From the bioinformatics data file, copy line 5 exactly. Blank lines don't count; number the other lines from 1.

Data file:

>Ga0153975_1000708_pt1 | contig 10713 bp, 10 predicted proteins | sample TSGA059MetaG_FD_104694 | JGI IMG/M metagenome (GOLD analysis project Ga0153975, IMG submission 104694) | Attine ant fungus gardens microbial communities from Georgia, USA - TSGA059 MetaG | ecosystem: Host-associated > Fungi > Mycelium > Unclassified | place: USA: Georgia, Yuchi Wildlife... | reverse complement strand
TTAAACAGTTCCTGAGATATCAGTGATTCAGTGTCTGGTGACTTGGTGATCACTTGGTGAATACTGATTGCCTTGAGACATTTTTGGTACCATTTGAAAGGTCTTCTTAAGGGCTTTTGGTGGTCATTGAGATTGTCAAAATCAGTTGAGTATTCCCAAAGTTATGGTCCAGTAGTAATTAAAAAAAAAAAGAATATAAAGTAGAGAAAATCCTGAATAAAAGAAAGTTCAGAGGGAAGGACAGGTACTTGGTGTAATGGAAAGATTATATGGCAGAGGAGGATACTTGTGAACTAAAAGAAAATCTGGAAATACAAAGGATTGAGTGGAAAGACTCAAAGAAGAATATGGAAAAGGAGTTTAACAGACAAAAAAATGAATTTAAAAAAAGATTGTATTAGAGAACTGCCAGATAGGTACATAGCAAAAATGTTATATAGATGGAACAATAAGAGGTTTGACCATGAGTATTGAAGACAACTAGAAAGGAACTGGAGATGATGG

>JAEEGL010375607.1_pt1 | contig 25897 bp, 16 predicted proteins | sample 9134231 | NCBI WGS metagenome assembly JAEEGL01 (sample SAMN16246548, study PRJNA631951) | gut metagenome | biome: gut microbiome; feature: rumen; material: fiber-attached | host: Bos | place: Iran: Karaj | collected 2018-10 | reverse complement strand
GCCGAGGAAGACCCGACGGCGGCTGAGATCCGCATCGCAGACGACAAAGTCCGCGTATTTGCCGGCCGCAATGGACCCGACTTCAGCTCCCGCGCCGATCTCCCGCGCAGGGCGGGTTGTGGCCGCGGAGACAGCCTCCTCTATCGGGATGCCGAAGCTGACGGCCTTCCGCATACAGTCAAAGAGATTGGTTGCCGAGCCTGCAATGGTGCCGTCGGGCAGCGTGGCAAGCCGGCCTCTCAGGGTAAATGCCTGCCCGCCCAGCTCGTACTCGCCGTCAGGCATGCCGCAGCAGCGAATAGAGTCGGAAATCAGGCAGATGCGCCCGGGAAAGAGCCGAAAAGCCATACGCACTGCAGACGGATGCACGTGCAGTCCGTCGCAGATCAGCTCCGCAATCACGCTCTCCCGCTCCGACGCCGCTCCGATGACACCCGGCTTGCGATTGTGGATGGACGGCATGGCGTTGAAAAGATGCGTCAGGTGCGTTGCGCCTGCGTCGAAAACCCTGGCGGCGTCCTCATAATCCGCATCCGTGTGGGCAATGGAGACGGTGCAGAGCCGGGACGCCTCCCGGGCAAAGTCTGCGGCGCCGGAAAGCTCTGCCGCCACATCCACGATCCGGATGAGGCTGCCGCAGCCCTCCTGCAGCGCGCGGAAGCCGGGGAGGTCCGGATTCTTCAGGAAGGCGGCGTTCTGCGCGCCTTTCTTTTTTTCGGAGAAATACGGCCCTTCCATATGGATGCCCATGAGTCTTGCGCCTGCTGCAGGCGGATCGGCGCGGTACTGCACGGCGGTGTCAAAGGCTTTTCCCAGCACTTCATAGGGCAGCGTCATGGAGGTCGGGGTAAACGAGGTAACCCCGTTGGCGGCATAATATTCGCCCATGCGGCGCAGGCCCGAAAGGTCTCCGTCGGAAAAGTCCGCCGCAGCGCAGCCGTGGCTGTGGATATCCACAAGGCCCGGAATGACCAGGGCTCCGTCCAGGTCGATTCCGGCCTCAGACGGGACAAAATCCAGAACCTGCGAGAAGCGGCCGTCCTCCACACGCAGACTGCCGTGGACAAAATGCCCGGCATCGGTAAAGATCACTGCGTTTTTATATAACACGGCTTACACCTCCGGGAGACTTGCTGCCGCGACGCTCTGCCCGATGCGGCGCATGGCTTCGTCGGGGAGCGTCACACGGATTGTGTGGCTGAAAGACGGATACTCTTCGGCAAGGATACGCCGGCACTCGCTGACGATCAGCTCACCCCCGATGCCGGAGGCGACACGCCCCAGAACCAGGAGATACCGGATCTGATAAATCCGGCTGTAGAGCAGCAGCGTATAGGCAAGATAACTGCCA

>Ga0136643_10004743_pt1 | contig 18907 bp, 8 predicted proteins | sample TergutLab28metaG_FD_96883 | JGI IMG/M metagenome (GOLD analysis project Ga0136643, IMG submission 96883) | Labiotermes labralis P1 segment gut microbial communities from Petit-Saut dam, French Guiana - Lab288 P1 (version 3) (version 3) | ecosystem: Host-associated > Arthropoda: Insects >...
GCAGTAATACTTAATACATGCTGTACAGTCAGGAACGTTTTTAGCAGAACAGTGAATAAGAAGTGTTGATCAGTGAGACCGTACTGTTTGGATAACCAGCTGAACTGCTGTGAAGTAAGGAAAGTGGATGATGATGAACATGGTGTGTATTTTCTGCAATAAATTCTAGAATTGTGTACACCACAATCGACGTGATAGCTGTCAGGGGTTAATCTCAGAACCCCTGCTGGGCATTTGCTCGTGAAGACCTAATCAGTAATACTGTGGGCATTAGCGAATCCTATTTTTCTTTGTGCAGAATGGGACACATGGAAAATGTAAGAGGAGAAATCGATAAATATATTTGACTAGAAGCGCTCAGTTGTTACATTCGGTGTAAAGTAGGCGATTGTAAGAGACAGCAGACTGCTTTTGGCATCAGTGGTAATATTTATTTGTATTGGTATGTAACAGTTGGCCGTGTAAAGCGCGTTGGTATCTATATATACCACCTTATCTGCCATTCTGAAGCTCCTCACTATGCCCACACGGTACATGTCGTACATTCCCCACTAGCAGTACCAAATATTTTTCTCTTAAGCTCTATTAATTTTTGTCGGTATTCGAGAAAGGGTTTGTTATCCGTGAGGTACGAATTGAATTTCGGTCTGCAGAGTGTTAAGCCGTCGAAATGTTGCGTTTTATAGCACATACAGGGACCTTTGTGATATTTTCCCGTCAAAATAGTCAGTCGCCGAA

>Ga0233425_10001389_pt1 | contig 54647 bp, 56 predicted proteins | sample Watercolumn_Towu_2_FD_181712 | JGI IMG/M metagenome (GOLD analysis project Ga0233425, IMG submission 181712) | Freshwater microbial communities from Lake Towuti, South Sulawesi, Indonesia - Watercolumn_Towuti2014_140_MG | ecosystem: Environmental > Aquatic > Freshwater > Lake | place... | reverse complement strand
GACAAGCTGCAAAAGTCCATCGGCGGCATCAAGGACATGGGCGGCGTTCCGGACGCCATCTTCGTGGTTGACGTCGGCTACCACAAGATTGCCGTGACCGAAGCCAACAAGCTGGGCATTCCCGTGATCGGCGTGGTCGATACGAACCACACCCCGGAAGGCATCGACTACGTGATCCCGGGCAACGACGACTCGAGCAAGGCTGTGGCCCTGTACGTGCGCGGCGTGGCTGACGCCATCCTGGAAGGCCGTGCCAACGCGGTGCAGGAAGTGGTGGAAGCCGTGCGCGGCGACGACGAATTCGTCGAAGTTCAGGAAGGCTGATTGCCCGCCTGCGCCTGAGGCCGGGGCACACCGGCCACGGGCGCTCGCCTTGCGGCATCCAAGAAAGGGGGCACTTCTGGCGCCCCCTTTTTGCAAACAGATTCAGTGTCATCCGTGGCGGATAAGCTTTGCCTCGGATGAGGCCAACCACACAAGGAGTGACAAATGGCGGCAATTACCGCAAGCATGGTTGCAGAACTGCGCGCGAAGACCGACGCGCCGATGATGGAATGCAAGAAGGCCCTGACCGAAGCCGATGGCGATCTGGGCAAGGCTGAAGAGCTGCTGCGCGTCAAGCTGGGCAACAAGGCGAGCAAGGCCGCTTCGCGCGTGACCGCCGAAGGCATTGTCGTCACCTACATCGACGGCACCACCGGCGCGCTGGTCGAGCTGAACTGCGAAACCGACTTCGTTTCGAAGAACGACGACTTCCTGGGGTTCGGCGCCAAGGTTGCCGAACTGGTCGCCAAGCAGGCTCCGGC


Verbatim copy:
>Ga0136643_10004743_pt1 | contig 18907 bp, 8 predicted proteins | sample TergutLab28metaG_FD_96883 | JGI IMG/M metagenome (GOLD analysis project Ga0136643, IMG submission 96883) | Labiotermes labralis P1 segment gut microbial communities from Petit-Saut dam, French Guiana - Lab288 P1 (version 3) (version 3) | ecosystem: Host-associated > Arthropoda: Insects >...